Donald Trump’s visit to the Irish Republic descended into chaos yesterday as senior officials on opposite sides of the Atlantic clashed.
The US President was scheduled to arrive in the second week of November for a controversial two-day visit.
However, yesterday afternoon it was revealed he had cancelled his visit.
Taoiseach Leo Varadkar’s spokesperson was initially unable to confirm that the US President was no longer coming to
An hour later, the spokesman said the planned visit had been postponed.
However, shortly after the Irish Government said the trip was off, White House spokeswoman Sarah Sanders suggested it may still go ahead.
“The President will travel to Paris in November, as previously announced,” she said.
“We are still finalising whether Ireland will be a stop on that trip.
“As details are confirmed, we will let you know.
Last night, the Taoiseach’s spokesman said the government’s statement “reflects” what they were told by the Irish Ambassador to the US, Dan Mulhall, who was informed by “US authorities” the trip was being postponed.
“We note the statement from Sarah Sanders. If there are further developments, we will let you know,” the spokesman added.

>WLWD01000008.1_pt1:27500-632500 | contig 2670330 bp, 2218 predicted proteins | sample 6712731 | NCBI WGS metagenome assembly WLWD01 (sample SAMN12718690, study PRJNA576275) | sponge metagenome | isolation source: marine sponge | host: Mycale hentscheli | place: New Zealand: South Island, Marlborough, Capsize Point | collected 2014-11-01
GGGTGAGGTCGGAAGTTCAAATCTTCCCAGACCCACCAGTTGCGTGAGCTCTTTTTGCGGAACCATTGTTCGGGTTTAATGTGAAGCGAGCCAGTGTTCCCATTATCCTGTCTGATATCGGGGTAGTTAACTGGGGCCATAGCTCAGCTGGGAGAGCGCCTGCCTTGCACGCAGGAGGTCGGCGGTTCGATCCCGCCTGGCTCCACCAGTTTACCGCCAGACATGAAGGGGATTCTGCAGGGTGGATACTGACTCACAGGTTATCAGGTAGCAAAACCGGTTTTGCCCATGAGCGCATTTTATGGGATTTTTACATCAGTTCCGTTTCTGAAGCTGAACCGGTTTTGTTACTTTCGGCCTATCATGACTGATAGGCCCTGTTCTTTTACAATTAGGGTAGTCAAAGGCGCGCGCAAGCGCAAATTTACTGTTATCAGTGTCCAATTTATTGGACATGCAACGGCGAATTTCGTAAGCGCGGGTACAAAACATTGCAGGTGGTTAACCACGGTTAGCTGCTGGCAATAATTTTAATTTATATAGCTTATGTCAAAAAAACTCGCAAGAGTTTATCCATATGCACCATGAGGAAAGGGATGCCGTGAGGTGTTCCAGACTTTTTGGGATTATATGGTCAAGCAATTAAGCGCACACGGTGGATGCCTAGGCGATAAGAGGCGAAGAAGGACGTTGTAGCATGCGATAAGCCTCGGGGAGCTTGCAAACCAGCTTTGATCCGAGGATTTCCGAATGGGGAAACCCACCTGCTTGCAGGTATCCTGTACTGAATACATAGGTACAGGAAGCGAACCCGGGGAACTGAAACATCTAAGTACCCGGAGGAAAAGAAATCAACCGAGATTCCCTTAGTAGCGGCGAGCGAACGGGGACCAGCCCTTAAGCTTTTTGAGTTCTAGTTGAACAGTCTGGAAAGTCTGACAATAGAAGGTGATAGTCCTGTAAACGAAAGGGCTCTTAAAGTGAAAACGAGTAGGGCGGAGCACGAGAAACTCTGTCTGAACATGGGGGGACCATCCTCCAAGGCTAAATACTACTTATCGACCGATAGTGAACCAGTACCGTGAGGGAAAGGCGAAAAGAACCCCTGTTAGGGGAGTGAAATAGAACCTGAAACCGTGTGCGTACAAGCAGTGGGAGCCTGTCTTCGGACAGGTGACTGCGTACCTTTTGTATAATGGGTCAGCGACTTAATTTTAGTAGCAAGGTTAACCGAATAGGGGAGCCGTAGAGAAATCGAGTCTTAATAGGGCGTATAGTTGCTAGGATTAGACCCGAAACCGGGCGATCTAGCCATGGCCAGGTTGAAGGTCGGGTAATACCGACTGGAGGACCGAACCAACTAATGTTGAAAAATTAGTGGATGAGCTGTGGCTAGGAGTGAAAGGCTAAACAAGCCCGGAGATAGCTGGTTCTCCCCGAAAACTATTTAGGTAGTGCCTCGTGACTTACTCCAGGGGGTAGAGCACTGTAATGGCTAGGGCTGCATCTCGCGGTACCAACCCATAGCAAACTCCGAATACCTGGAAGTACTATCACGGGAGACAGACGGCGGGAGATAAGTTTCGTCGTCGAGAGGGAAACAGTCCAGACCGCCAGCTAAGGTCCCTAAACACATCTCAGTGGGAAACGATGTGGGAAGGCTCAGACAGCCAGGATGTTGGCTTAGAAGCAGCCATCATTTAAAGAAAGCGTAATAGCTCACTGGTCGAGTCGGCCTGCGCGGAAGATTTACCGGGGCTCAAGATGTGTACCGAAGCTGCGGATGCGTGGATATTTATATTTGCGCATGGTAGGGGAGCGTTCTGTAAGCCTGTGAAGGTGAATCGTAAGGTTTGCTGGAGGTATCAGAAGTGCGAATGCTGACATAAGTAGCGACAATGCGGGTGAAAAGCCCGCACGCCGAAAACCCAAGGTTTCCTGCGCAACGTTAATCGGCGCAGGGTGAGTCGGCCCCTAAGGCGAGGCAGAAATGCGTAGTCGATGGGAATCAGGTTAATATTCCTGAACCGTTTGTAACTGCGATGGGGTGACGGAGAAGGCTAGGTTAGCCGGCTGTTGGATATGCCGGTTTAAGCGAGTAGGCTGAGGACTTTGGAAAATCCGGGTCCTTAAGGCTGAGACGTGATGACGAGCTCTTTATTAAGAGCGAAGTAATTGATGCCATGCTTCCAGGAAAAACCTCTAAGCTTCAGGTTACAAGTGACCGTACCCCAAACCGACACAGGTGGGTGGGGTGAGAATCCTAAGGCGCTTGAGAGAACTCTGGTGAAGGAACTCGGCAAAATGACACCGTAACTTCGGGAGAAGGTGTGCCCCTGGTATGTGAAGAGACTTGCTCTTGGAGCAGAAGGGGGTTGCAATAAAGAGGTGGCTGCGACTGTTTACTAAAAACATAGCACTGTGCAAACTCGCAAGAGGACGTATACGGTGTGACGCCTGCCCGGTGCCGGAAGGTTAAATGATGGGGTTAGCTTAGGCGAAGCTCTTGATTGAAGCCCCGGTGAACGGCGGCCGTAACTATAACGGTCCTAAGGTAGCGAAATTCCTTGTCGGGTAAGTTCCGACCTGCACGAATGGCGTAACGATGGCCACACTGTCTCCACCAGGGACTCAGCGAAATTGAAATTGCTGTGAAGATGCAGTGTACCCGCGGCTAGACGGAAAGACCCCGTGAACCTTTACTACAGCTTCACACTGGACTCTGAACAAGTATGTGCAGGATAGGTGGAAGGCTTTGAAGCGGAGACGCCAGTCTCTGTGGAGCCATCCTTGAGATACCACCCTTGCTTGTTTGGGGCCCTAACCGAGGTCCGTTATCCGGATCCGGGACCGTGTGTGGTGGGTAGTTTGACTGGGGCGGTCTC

The White House did not respond to requests for clarity on Ms Sander’s comments.
A senior Irish government source said they were confident Mr Trump would not be visiting Ireland in November as planned. They said the White House was “all over the place” on its preparation for Mr Trump’s visit to Europe.
“They don’t seem to know what each other are doing or saying over there,” the source added.
Mr Trump was due to stop over in Ireland on his way home from Armistice Day commemorations in France on November 11.
The visit included the US President spending one day in Dublin before travelling to Doonbeg, Co Clare, where he owns a hotel and golf course.
The Irish Government had begun preparations for the visit after it was announced by the White House two weeks ago.
Mr Varadkar admitted at the time the President’s decision to come to Ireland had come “a little bit out of the blue”.
The decision to welcome Mr Trump to Ireland was met with widespread criticism across the political spectrum.
Preparations for street protests over the visit were already under way when the confusion over the trip emerged.
Fianna Fail leader Micheal Martin said the expected cancellation of Mr Trump’s visit reflected a relationship between the two countries that is “not functioning”.
Mr Martin said the whole episode has been “a very unedifying experience”.
He pointed to the lack of a US ambassador to Ireland for two years when he said: “I think it’s time to try and get this relationship sorted.”
He said the way Mr Trump’s visit and expected cancellation played out has been “extraordinary”, adding that Dublin “hadn’t been alerted that the visit was on in the first instance”.
“It was a bolt out of the blue, then suddenly, in a similar manner, it emerged that the visit is off,” he said.